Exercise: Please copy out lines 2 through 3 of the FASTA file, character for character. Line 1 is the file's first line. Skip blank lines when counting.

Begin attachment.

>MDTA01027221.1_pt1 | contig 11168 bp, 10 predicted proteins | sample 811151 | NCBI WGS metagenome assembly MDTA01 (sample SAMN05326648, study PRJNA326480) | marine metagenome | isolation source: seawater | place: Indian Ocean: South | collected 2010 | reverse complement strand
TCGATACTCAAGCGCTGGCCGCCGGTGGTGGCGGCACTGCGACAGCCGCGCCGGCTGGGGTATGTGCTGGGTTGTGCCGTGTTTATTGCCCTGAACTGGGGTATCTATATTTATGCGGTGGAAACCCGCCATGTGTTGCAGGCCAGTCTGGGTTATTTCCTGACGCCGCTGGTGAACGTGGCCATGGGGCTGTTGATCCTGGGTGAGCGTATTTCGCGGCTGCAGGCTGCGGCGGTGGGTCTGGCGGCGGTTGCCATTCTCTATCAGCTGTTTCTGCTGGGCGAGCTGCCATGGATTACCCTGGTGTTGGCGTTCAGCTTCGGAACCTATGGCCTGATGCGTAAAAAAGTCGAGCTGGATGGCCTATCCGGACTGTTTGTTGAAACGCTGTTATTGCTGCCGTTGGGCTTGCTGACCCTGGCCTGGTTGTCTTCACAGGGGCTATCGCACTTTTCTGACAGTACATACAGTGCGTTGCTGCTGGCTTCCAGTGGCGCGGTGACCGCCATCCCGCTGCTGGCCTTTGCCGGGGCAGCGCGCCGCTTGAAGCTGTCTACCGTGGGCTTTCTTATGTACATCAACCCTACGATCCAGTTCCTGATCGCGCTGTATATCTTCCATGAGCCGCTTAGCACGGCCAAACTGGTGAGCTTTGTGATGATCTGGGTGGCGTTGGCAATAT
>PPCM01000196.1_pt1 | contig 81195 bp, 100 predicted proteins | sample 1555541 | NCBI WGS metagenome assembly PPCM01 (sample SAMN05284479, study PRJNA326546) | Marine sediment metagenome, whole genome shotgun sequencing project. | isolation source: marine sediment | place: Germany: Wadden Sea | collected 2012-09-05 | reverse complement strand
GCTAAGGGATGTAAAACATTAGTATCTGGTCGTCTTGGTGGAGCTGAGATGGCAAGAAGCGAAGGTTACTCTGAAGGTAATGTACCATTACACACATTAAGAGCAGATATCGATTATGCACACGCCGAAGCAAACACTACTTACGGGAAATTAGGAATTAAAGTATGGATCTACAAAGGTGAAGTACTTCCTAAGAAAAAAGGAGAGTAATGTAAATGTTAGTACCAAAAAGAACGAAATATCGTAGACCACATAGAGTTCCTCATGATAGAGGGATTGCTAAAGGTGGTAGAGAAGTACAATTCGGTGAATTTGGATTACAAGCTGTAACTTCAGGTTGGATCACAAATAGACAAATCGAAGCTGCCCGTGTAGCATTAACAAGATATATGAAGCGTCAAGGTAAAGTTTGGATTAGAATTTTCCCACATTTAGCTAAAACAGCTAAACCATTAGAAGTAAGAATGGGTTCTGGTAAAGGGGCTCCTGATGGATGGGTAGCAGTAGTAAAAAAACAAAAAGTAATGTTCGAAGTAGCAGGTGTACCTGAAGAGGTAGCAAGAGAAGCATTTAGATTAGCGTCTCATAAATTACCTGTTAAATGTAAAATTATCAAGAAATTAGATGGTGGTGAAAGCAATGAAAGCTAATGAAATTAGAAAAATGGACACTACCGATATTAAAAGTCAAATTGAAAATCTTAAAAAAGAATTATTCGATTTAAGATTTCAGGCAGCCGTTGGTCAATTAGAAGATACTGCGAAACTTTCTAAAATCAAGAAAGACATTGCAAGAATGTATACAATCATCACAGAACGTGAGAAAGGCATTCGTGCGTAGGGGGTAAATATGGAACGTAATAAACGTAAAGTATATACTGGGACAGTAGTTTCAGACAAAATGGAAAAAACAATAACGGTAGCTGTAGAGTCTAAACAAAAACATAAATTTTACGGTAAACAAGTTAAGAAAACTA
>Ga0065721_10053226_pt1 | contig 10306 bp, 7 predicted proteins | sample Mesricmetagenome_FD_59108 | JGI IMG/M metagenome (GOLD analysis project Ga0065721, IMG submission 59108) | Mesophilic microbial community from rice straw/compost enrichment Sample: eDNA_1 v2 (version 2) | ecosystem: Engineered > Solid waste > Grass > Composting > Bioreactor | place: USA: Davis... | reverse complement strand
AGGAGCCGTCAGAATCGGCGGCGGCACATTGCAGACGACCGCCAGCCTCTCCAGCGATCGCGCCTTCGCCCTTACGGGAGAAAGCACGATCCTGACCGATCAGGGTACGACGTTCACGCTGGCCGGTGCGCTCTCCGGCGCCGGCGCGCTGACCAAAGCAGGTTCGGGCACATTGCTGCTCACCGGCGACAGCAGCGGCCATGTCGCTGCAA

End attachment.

TCGATACTCAAGCGCTGGCCGCCGGTGGTGGCGGCACTGCGACAGCCGCGCCGGCTGGGGTATGTGCTGGGTTGTGCCGTGTTTATTGCCCTGAACTGGGGTATCTATATTTATGCGGTGGAAACCCGCCATGTGTTGCAGGCCAGTCTGGGTTATTTCCTGACGCCGCTGGTGAACGTGGCCATGGGGCTGTTGATCCTGGGTGAGCGTATTTCGCGGCTGCAGGCTGCGGCGGTGGGTCTGGCGGCGGTTGCCATTCTCTATCAGCTGTTTCTGCTGGGCGAGCTGCCATGGATTACCCTGGTGTTGGCGTTCAGCTTCGGAACCTATGGCCTGATGCGTAAAAAAGTCGAGCTGGATGGCCTATCCGGACTGTTTGTTGAAACGCTGTTATTGCTGCCGTTGGGCTTGCTGACCCTGGCCTGGTTGTCTTCACAGGGGCTATCGCACTTTTCTGACAGTACATACAGTGCGTTGCTGCTGGCTTCCAGTGGCGCGGTGACCGCCATCCCGCTGCTGGCCTTTGCCGGGGCAGCGCGCCGCTTGAAGCTGTCTACCGTGGGCTTTCTTATGTACATCAACCCTACGATCCAGTTCCTGATCGCGCTGTATATCTTCCATGAGCCGCTTAGCACGGCCAAACTGGTGAGCTTTGTGATGATCTGGGTGGCGTTGGCAATAT
>PPCM01000196.1_pt1 | contig 81195 bp, 100 predicted proteins | sample 1555541 | NCBI WGS metagenome assembly PPCM01 (sample SAMN05284479, study PRJNA326546) | Marine sediment metagenome, whole genome shotgun sequencing project. | isolation source: marine sediment | place: Germany: Wadden Sea | collected 2012-09-05 | reverse complement strand